Colonial Players’ production of 33 Variations is a musical and visual delight. Written by Moises Kaufman and directed by Terry Averill, it is a mix of a biographical play about Beethoven, and the 21st Century music scholar hoping to understand the origins behind his Diabelli Variations. It is a masterful exploration of obsession, the artistic drive, and family bonds.
Rebecca Downs plays Dr. Katherine Brandt with authority and passion bordering on obsession. A musicologist, she is determined to answer the question “Why does Beethoven write 33 variations on a single theme?” even as her body deteriorates. Throughout the play, Downs addresses the audience, working through and revising her thesis, speaking as an expert, but also as someone who understands the music personally. Is she talking about just the music, or herself too? Some of her most powerful moments come from capturing the agony of a brilliant mind in a failing body, her body tensing and her speech slurring as she moves from a cane to a walker, then to a wheelchair, and finally to a hospital bed. It is painful but compelling to watch.
Greg Jones Ellis captures the tormented, passionate genius of Beethoven. He exudes creativity and eccentric temperament, whether arguing over art versus commerce with his secretary Schindler (Dann Alagna) or suffering through his slowly increasing deafness. One of his finest moments comes while composing a piece, working it out loud while the music plays onstage. He throws his whole body into it, his hands waving in the air and circling the center of the stage, letting the music flow. He brings the agony and joy of Beethoven vividly to life.
Victoria Scalfaro plays Clara, Katherine’s daughter, with a youthful innocence. Hurting from her mother’s constant criticism, she is nevertheless there when Katherine needs help, taking care of her while she pursues her research. One particularly powerful scene has her assisting Katherine’s physical therapy, moving her shoulder; it is one of the most intimate moments of the play. Scalfaro and Downs perfectly play two strong women trying their best to reconnect.
Mark T. Allen plays Diabelli, the composer and publisher, with an air of success. The composer of the waltz behind Beethoven’s variations, he captures the joy and frustrations of working with genius, negotiating payments and threatening deadlines.
Dann Alagna gives an air of devotion to Schindler, Beethoven’s secretary. He is the composer’s lifeline to the outside world, making sure he is fed and in good health. He bears the brunt of Beethoven’s abuse with a shrug, even as he asks how the rent will be paid. Many times, his speech comes from his letters and his biography of the composer, although Katherine points out inconsistences in his story.
Paul Valleau brings a steadiness as Mike, Katherine’s nurse and Clara’s boyfriend. Charmingly awkward in pursuing Clara, he speaks with authority about Katherine’s condition. His final declaration of love is both unusual and beautiful.
Ryan Shookman is an incredibly talented pianist. He plays all the music, complementing the action onstage. The actors interact with him occasionally; Alagna sits next to him at one point and “helps” with a variation. In another scene, Ellis, lost in emotion while composing, kneels at the edge of the piano. He is one of the last to leave the stage.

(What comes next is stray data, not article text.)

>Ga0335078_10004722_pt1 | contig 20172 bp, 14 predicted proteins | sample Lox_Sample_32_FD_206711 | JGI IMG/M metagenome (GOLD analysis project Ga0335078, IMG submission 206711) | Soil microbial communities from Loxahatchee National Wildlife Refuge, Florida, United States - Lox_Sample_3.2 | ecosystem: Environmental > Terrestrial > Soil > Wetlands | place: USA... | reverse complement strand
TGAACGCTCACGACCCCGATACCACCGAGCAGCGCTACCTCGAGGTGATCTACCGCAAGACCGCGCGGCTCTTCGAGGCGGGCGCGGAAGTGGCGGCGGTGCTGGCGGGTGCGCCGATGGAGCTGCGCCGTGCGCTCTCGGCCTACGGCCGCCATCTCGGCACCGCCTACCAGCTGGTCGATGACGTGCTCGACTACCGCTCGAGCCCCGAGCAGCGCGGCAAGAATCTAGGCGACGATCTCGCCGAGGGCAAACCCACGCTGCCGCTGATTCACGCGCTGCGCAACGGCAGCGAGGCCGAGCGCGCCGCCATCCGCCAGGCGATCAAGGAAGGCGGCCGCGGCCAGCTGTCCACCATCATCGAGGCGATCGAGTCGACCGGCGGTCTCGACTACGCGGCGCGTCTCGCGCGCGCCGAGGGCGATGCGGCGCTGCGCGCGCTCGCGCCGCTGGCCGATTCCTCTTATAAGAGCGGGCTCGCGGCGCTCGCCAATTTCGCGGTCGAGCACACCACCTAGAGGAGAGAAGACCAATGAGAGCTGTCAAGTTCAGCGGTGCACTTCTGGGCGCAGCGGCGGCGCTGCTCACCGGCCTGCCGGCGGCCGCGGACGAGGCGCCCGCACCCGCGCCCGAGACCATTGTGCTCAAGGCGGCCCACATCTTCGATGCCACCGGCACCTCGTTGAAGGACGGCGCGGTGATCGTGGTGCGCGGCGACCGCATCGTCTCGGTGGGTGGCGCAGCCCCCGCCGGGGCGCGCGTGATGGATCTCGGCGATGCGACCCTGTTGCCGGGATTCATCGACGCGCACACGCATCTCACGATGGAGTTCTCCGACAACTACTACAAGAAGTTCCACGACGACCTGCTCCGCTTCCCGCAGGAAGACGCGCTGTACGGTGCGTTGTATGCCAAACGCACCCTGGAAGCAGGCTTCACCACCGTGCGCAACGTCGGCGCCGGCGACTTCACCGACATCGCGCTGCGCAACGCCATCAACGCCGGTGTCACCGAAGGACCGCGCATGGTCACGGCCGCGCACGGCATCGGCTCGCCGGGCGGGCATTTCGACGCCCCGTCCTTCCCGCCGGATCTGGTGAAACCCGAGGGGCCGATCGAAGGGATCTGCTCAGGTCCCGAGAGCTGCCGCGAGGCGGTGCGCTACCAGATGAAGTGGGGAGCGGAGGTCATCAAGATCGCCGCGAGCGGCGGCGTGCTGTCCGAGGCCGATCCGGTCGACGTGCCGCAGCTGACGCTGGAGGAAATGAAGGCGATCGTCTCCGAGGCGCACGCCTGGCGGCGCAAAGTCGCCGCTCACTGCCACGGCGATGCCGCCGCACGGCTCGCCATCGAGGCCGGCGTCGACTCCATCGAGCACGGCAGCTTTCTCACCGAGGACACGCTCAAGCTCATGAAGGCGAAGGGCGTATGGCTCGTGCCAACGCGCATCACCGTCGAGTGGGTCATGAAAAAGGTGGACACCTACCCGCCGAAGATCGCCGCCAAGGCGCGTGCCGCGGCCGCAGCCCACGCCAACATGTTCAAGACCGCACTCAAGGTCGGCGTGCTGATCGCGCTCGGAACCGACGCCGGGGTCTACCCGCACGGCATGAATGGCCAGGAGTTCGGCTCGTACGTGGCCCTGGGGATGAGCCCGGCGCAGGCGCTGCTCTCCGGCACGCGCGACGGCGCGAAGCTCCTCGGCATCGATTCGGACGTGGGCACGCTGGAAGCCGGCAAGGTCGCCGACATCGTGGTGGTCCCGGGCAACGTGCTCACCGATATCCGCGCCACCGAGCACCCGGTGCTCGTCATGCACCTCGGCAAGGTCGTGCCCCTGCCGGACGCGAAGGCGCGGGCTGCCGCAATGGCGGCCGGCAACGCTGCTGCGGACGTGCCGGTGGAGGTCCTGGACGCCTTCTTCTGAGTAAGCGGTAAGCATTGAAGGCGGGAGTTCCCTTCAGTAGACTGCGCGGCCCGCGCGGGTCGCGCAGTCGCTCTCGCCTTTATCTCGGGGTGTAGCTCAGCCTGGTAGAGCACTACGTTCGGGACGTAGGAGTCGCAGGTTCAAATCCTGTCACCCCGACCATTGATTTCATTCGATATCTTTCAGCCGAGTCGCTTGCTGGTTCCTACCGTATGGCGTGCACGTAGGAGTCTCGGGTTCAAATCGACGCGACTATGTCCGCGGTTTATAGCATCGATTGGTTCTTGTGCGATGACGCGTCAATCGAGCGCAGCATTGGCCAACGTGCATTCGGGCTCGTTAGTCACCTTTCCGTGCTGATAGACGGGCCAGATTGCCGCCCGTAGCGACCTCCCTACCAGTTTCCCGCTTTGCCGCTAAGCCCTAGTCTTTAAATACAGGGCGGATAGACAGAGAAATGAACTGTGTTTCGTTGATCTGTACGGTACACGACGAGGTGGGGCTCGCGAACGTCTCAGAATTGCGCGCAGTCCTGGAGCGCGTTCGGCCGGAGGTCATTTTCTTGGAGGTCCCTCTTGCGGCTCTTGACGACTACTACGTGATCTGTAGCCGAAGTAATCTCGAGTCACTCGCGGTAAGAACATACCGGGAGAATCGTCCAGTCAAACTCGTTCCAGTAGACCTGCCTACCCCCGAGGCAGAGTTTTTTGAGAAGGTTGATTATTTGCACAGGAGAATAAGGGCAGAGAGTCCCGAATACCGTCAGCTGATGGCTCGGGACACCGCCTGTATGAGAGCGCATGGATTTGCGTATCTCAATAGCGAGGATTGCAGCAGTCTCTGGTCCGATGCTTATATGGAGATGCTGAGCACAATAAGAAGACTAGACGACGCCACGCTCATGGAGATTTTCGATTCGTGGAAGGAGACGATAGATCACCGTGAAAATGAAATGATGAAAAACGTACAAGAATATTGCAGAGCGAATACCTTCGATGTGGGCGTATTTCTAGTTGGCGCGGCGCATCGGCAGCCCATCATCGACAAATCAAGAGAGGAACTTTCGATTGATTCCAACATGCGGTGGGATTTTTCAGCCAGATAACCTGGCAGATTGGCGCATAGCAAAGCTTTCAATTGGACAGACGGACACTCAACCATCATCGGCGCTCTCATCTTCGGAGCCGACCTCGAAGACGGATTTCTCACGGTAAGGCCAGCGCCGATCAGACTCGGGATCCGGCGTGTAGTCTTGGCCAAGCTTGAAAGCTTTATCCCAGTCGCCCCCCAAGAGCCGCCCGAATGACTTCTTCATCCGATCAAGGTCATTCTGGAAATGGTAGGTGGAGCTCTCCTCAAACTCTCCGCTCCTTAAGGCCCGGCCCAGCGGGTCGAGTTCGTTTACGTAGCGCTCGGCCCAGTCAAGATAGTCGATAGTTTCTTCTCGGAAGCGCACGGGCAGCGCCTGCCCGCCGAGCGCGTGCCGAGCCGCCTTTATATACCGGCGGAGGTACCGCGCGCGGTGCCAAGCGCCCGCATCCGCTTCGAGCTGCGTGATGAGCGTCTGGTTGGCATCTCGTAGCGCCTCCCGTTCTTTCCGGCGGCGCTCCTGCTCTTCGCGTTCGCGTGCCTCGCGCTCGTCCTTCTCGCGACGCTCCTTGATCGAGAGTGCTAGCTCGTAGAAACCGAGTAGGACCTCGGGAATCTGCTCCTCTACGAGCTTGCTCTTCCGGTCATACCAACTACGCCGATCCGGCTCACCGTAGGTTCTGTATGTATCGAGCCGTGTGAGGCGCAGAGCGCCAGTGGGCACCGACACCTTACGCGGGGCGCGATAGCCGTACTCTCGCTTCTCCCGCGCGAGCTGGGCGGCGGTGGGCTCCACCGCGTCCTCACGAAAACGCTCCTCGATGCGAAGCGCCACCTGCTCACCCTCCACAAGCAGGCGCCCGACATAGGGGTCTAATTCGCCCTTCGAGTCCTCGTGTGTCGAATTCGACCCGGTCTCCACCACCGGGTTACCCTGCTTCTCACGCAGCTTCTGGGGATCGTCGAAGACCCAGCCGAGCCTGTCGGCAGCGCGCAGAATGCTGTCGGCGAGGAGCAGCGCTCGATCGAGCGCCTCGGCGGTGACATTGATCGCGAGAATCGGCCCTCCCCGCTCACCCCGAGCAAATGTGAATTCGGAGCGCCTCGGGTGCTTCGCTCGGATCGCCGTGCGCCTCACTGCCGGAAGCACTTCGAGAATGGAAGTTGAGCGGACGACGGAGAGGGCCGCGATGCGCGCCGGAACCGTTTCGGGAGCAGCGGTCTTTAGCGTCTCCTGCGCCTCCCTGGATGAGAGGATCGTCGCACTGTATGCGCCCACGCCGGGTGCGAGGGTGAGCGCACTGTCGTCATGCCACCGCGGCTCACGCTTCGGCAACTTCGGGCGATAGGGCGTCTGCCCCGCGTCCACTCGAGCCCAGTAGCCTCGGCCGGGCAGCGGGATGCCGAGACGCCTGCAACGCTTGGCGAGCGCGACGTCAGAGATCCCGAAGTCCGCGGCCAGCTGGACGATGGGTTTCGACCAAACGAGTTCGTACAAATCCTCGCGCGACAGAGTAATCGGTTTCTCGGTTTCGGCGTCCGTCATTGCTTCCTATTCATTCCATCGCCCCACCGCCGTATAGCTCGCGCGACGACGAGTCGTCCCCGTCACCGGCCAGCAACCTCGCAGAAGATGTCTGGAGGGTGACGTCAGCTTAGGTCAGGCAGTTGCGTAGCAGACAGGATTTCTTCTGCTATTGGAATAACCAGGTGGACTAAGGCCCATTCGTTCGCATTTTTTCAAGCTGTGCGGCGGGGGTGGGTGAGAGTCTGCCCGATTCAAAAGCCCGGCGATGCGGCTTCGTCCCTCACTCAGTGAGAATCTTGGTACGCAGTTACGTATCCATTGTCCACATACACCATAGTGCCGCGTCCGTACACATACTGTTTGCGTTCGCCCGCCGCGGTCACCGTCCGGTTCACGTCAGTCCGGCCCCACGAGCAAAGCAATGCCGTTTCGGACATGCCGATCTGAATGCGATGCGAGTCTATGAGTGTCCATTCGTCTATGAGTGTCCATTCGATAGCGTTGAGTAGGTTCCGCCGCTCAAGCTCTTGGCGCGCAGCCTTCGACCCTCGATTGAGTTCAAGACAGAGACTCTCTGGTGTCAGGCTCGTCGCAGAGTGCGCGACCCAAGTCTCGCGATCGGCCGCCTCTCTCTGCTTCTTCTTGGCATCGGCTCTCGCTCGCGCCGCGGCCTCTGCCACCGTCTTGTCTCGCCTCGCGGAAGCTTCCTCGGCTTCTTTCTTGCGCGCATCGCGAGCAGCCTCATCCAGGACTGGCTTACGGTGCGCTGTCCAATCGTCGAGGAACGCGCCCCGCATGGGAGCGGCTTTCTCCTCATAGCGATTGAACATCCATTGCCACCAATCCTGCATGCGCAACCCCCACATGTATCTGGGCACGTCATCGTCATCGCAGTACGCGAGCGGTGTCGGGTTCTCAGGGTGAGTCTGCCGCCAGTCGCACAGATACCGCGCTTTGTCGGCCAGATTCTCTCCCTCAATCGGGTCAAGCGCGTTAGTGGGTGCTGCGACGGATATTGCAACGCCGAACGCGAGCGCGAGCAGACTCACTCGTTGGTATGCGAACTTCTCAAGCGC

Alex Brady and Richard Atha-Nicholls work tremendously well together as Lighting Designer and Sound Designer respectively. Lighting and sound effects help to create different settings onstage, most memorably a CAT scan test, and an indication of Beethoven’s deafness.
Joann Gidos as Properties Designer helps transform the set into many locations, from Beethoven’s study and the archives to a hospital cafeteria and room, a nightclub, and even an airplane and subway stop. One on end of the stage is a multilevel desk; Beethoven’s chair is gold-covered with red cushions. On the other end, opposite the piano, is a small couch, dining room chair, and end table. In the middle are two benches. Most cleverly done are purple banners hanging from the ceiling, on which is projected the number of each variation as it is played, as well as other images, such as pages from Beethoven’s notebooks.
Carrie Brady does a great job as Costume Designer, giving each character a distinctive outfit. Katherine starts the play in black pants and a black and white jacket, carrying a black purse; she makes several costume changes, including once into a hospital gown. Clara begins wearing a gray dress and black heels, ending in blue jeans and a red-and-black checkered shirt. Gertie wears a dark jacket and slacks with a colorful scarf. The historical characters are dressed authentically-looking: Diabelli wears beige pants and vest, as well as a green cravat, while Schindler has black pants and coat, along with a top hat. Beethoven looks like one his portraits, in a rumpled white shirt and disheveled red bow tie.
Terry Averill has done an excellent job as Director. The actors move around the stage and each other easily and naturally. They all work well with the music, and they clearly explain musical ideas. Everything you need to know about Beethoven and music is contained in the play. A marvelous blending of classical music, talented acting and directing, and creative lighting and staging, the performance is both intellectually invigorating and emotionally compelling.
Running Time: Approximately 2 hours and 40 minutes, with a 15-minute intermission.